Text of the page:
"We like to think we are a humane country, but the way the United States treats their immigrants, particularly those from Latin American countries, is appalling." Miami-born filmmaker Oscar Corral echoes the feelings of many in our city, thousands touched by the immigrant experience.
His latest endeavor, The Crossfire Kids captures the struggle of young immigrants caught in the political crossfire over our country's immigration policy. Premiering tonight on WPBT2, the multi-week, cross-platform programming event features a web companion series and an exclusive online original mini-documentary. The web companion series will begin releasing on October 14 through WPBT's uVu channel, with new videos each week through October.
Directed and produced by Corral, The Crossfire Kids features several young immigrants who came to the United States as minors but have found themselves stunted by the limitations of living life undocumented.
"We set out to make a film that tells the stories of immigrants who would otherwise have no voice," said Corral, who also directed and produced the PBS-aired Tom Wolfe Gets Back to Blood in 2012.
Corral offers an intimate view of the underground lives of several immigrants, with footage that takes viewers into the places where they live out their daily lives. Though the public is aware of the vast humanitarian crisis involving unaccompanied minors pouring into the U.S., the documentary shows that every case is different.
Oscar Turcios, a Honduran boy who fled to the United States after his brother and father were killed by gang members in his village. Donatila Diego, a Guatemalan farmworker who is struggling to raise the three children of her deported sister. And Peruvian immigrant Frida Barreto, who became an immigration reform advocate after her undocumented status held her back from her dream of going to college.
"For the last two years, I've been watching the debate over immigration reform and the sad fate of that legislation," Corral told New Times. "...Being the Miami-born son of immigrants, I appreciate the positive contribution that immigrants bring to the United States, and how critical a role they play in the health of our national economy and our future."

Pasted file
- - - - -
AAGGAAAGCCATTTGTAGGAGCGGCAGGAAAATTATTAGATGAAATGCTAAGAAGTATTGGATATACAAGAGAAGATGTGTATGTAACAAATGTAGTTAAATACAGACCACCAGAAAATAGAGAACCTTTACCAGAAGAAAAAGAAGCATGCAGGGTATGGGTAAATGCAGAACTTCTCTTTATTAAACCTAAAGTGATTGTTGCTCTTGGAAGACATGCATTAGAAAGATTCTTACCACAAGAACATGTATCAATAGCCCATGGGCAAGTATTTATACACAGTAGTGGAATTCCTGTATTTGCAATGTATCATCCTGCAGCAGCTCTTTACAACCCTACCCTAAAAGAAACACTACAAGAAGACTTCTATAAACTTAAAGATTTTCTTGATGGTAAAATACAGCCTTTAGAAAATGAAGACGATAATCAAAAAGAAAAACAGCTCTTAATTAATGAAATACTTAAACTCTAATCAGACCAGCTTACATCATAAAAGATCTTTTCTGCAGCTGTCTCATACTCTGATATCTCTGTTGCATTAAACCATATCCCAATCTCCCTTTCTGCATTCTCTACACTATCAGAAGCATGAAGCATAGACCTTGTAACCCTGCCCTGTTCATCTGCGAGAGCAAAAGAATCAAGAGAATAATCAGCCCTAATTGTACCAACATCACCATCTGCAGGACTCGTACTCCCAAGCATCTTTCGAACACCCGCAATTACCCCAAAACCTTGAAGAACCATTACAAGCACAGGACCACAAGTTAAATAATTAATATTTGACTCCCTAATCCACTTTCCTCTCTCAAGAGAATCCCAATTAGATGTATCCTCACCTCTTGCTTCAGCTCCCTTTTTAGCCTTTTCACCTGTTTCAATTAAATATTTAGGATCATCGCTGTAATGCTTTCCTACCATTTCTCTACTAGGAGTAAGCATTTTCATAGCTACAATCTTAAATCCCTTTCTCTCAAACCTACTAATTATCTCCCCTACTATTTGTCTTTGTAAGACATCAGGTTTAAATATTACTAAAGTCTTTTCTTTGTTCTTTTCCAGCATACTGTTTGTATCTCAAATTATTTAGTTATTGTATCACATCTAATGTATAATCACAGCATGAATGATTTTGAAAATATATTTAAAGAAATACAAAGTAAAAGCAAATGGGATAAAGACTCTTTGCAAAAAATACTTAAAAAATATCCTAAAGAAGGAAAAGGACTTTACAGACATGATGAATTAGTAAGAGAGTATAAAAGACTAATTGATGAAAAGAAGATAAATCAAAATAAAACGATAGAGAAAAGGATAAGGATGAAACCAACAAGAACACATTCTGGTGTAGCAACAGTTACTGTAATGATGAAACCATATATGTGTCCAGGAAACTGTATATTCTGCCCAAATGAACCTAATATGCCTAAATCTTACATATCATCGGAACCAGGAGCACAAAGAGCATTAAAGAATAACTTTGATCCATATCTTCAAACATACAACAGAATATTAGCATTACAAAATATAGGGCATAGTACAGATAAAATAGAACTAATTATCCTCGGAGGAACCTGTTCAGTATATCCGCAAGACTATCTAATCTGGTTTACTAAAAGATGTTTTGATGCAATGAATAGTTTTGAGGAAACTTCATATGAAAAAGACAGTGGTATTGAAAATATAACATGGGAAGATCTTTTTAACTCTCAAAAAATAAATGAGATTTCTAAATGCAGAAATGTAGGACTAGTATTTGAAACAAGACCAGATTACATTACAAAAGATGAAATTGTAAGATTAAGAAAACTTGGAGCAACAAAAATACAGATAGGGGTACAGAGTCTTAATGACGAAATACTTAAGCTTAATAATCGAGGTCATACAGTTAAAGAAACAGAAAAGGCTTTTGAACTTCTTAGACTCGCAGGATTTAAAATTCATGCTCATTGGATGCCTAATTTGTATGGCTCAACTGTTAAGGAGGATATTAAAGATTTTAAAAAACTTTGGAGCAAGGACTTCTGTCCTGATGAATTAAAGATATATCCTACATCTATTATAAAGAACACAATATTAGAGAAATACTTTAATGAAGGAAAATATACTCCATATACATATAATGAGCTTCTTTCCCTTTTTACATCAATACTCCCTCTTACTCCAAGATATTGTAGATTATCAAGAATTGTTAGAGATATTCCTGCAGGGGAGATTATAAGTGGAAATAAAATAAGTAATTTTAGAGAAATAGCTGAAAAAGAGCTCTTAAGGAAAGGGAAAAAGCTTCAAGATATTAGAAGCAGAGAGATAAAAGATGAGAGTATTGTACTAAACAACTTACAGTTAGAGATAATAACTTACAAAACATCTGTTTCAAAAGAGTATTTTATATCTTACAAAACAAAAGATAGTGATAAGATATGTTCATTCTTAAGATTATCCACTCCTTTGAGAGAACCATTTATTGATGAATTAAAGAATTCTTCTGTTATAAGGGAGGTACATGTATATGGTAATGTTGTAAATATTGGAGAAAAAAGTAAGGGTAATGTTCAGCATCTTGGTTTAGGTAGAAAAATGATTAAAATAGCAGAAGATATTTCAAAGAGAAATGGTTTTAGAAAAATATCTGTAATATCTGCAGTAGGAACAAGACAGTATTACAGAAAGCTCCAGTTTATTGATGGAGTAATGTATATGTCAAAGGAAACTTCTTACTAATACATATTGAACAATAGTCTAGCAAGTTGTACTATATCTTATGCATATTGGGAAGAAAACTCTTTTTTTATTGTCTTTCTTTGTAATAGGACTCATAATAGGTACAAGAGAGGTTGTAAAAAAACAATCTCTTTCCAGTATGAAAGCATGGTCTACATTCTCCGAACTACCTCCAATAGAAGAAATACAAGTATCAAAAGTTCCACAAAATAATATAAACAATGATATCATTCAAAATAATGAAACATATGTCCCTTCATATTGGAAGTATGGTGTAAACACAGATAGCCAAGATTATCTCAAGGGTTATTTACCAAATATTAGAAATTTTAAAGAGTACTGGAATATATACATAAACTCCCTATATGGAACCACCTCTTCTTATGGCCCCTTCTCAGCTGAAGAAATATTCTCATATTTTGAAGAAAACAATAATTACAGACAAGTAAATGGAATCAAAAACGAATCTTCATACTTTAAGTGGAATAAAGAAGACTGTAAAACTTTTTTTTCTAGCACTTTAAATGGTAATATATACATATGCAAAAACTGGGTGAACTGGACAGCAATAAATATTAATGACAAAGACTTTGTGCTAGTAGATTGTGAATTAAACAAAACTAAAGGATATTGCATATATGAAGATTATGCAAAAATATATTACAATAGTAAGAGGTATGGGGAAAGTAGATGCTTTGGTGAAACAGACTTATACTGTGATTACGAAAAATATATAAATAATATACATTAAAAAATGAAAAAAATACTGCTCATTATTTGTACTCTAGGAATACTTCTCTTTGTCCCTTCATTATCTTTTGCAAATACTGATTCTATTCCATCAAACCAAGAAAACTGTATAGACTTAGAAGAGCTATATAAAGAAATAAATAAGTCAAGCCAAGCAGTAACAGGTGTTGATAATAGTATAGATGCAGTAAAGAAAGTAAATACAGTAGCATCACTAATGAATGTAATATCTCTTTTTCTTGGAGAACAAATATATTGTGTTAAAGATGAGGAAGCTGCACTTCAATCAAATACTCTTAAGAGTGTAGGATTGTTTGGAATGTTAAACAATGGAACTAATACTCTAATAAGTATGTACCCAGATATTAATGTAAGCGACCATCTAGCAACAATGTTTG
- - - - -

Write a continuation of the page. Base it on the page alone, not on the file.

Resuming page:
Several South Florida leaders appear in the film, including Archbishop Thomas Wenski; Miami Mayor Tomas Regalado; former Miami Mayor Manny Diaz; Cheryl Little, founder of Americans for Immigrant Justice; and Al Cardenas, a GOP activist and Chairman of the American Conservative Union, who advocates for immigration reform.
The Crossfire Kids also draws attention to immigrants whose families have been torn apart by deportation, kids who can't make it to college because of their legal status, and orphans who are trying to start a new life in an unwelcoming nation.
"United States policy is to separate families, detain parents for months without trials, and fill a detention quota so that private companies can continue to profit from the misfortune of the poorest and humblest among us," Corral says.
Corral hopes the film highlights the human aspect of this ongoing struggle, putting aside the generalities used when discussing the issue.
"We wanted to look past the stereotypes and bring audiences into the homes and lives of immigrants caught in the political crossfire over immigration reform," he says. "It's no surprise that many of the leaders of the youth movement for immigration reform are based out of Miami. This is a city that offers a future to people from everywhere, where immigrants feel comfortable, build lives, and pursue their version of the American dream.
"I want this documentary to show audiences that young immigrants are not villains. On the contrary, they are the fresh blood in our national narrative, and the living proof that this country is still a beacon of hope. We must help them as a country, not try to destroy them, as the United States is currently doing."
The Crossfire Kids airs today at 7:30 p.m. and 11:30 p.m. and Tuesday, October 21 at 11 p.m. on WPBT2.
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